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Vol. Nicanor? No.
Rom. The same, sir.

Vol. You had more beard, when I last saw you; but your favour is well appeared by your tongue. What's the news in Rome? I have a note from the Volscian state, to find you out there: You have well saved me a day's journey.

Rom. There hath been in Rome strange insurrection: the people against the senators, patricians, and nobles.

Vol. Hath been! Is it ended then? Our state thinks not so; they are in a most warlike preparation, and hope to come upon them in the heat of their division.

Rom. The main blaze of it is past, but a small thing would make it flame again. For the nobles receive so to heart the banishment of that worthy Coriolanus, that they are in a ripe aptness, to take all

power from the people, and to pluck from them their tribunes for ever. This lies glowing, I can tell you, and is almost mature for the violent breaking out.

Vol. Coriolanus banished?
Rom. Banished, sir.

Vol. You will be welcome with this intelligence, Nicanor.

Rom. The day serves well for them now. I have heard it said, The fittest time to corrupt a man's wife, is when she's fallen out with her husband. Your noble Tullus Aufidius will appear well in these wars, his great opposer, Coriolanus, being now in no request of his country.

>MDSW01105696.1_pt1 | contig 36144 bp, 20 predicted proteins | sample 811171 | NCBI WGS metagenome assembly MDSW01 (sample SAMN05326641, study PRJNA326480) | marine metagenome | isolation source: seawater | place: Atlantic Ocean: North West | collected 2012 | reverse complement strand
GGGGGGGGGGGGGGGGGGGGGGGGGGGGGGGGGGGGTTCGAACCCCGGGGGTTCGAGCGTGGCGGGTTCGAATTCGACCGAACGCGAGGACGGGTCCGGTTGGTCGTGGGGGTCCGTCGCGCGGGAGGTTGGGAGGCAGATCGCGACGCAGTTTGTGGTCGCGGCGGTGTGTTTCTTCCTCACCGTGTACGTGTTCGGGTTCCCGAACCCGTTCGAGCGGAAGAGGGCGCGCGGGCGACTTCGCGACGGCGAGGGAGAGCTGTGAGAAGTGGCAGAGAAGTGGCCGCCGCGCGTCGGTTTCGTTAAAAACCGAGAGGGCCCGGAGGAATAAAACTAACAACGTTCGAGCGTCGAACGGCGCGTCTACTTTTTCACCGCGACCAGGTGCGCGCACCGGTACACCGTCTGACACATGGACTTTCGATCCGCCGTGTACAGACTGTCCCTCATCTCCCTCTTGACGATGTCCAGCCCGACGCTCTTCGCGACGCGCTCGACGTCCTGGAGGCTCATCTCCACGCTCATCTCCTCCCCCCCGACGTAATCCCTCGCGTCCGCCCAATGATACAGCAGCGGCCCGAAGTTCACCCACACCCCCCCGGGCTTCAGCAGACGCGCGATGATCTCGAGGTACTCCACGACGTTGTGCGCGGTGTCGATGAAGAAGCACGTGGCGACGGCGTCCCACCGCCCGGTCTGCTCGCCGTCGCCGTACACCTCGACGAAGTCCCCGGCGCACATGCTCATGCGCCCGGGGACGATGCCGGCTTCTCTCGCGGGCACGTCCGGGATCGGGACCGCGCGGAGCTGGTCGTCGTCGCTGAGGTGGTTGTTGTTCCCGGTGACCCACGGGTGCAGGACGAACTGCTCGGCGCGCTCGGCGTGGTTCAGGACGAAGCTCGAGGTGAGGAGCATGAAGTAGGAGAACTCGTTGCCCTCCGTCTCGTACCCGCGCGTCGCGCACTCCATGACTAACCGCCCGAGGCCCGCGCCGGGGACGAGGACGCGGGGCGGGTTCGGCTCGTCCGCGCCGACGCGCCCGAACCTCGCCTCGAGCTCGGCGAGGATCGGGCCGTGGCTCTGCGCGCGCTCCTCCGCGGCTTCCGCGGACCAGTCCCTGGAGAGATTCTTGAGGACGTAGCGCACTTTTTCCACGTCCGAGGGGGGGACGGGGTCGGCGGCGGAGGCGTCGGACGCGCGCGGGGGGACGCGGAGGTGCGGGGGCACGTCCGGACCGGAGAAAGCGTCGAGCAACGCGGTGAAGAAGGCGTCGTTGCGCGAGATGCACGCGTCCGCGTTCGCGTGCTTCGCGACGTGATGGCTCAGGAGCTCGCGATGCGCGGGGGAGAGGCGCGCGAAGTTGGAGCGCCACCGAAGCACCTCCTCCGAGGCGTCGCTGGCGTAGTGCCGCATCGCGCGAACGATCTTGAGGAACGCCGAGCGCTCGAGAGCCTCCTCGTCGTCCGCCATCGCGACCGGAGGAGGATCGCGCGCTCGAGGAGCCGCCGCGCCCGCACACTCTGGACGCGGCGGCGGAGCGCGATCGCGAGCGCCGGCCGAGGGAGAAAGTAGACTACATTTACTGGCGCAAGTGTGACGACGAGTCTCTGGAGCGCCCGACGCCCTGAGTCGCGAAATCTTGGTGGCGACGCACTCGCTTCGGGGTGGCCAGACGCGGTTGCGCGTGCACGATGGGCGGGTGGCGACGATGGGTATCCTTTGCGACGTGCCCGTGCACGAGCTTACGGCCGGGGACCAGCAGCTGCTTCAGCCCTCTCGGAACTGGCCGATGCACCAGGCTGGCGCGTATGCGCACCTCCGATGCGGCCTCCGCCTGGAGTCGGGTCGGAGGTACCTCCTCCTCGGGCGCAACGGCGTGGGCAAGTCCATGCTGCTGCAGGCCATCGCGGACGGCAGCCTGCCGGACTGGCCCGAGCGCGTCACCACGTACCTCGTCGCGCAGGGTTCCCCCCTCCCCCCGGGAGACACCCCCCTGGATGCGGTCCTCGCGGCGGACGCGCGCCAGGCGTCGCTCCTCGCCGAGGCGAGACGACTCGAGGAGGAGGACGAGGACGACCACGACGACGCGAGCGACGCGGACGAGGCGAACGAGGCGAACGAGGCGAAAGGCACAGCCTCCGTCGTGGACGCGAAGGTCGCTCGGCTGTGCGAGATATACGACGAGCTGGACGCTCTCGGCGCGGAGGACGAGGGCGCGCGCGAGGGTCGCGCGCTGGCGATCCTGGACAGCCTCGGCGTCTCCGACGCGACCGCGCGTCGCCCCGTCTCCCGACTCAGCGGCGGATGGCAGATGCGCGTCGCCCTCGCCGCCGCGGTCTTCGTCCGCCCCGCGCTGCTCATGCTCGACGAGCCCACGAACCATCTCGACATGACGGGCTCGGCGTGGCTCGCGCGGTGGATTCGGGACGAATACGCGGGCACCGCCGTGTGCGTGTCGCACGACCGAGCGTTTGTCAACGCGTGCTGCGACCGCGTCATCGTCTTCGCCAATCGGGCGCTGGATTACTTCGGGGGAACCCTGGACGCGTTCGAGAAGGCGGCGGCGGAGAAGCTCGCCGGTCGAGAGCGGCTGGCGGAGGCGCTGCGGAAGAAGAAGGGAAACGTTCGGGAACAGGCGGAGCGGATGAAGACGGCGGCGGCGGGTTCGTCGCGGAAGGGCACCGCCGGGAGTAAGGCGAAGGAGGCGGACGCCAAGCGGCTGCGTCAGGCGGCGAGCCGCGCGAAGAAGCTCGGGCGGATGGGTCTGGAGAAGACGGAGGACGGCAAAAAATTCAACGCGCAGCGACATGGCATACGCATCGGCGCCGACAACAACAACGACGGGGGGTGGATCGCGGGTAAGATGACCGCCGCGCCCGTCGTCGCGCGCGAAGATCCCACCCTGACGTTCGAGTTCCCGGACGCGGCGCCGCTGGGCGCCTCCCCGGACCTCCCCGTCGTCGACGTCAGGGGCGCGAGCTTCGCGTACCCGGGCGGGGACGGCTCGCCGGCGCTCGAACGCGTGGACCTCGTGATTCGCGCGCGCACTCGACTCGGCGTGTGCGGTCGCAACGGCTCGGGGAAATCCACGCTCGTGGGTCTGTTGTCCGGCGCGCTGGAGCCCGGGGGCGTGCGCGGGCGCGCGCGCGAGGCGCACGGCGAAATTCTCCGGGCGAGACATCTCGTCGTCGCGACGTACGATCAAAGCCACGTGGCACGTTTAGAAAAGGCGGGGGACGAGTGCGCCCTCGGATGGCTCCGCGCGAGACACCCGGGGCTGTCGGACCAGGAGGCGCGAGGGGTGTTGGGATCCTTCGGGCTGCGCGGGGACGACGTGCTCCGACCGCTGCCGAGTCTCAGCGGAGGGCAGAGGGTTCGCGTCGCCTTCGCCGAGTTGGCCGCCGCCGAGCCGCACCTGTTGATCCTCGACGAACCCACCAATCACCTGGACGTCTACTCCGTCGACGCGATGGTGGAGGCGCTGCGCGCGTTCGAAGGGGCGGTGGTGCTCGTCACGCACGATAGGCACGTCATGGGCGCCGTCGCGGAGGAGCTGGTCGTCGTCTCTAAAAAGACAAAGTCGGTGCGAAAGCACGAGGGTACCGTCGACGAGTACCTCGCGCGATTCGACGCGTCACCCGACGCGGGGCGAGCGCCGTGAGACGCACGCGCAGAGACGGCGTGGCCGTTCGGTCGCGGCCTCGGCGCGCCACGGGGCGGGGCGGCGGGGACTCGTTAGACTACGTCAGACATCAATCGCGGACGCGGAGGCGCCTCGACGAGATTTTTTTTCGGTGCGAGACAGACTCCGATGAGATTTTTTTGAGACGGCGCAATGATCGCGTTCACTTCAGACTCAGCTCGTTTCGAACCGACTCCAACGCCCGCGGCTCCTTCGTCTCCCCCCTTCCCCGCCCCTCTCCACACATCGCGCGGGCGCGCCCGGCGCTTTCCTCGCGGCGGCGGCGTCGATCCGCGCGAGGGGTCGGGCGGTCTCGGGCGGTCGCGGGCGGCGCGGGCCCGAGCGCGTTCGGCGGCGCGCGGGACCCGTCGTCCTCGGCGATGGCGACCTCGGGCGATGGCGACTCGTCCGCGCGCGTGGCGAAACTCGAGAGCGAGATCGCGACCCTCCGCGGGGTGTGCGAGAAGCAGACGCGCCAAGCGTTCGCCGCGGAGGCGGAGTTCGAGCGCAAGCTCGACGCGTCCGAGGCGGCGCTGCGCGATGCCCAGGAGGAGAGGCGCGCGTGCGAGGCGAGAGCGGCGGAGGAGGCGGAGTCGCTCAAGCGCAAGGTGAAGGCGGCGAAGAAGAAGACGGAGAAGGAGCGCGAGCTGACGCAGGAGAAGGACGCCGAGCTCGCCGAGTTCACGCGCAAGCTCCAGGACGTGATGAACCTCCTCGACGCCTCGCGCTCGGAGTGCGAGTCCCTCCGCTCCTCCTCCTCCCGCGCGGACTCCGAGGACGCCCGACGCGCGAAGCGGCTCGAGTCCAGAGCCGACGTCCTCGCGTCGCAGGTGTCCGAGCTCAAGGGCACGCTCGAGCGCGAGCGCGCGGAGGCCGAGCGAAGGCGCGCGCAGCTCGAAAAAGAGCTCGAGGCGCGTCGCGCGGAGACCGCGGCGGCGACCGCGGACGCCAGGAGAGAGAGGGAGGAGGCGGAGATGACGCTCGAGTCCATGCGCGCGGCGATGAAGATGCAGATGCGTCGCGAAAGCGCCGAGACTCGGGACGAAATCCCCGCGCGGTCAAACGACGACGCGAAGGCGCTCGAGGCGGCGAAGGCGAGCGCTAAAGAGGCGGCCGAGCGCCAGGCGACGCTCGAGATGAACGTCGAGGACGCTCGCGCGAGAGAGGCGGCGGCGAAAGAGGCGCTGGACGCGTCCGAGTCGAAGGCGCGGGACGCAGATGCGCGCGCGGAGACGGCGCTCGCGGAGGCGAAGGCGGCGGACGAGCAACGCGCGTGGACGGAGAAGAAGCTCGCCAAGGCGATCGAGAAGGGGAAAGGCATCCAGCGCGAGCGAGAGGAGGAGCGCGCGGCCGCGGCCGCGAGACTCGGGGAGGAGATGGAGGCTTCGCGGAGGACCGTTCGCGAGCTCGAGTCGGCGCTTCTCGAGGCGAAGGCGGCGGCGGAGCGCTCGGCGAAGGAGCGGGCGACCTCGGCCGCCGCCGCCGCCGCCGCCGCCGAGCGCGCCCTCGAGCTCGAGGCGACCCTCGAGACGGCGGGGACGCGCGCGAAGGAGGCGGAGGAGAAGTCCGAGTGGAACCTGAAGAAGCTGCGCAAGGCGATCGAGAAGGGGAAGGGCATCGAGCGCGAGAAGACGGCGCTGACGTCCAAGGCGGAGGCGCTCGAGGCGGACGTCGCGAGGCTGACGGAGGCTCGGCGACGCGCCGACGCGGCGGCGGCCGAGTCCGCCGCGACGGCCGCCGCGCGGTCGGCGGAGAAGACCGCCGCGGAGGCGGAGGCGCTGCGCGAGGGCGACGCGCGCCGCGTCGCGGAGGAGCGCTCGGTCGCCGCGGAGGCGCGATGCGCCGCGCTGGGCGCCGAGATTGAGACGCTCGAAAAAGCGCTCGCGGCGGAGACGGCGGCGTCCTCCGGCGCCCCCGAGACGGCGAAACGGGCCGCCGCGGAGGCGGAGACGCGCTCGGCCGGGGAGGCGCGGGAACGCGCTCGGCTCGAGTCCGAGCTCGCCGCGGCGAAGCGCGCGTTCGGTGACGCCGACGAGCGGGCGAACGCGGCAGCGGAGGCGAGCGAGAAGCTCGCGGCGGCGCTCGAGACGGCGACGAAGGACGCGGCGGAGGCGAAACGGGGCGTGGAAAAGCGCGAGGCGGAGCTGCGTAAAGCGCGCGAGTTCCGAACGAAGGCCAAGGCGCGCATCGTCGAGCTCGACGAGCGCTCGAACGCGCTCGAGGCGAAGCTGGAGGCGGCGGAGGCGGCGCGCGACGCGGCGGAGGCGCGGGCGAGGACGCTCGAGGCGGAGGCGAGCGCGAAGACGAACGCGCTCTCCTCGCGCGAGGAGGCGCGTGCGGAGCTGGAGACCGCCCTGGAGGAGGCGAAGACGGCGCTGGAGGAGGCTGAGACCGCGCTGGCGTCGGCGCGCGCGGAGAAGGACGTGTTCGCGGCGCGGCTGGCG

Vol. He cannot choose. I am most fortunate, thus accidentally to encounter you: You have ended

6 but your favour is well appeared by your tongue.] .i. e. Your favour is fully manifested, or rendered apy arent, by your tongue.

say you

my business, and I will merrily accompany you home.

Rom. I shall, between this and supper, tell you most strange things from Rome; all tending to the good of their adversaries. Have you an army ready,

Vol. A most royal one: the centurions, and their charges, distinctly billeted, already in the entertainment, and to be on foot at an hour's warning."

Rom. I am joyful to hear of their readiness, and a'm the man, I think, that shall set them in present action. So, sir, heartily well met, and most glad of your company.

Vol. You take my part from me, sir; I have the most cause to be glad of yours.

Rom. Well, let us go together. [Exeunt

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Enter CORIOLANUS, in mean Apparel, disguised and

muffled. Cor. A goodly city is this Antium: City, 'Tis I that made thy widows; many an heir Of these fair edifices 'fore my wars Have I heard groan, and drop: then know me not; Lest that thy wives with spits, and boys with stones,

Enter' a Citizen.
In puny battle slay me.-Save you, sir.

Cit. And you.


- already in the entertainment,] That is, though not actually encamped, yet already in pay. To entertain au army is to take them into pay:


Direct me, if it be your will, Where great Aufidius lies: Is he in Antium?

Cit. He is, and feasts the nobles of the state,
At his house this night.

Cor.' Which is his house, 'beseech you?
Cit. This, here, before you.



sir; farewell.

[Exit Citizen.
O, world, thy slippery turns! Friends now fast sworn,
Whose double bosoms seem to wear one heart,
Whose hours, whose bed, whose meal, and exercise,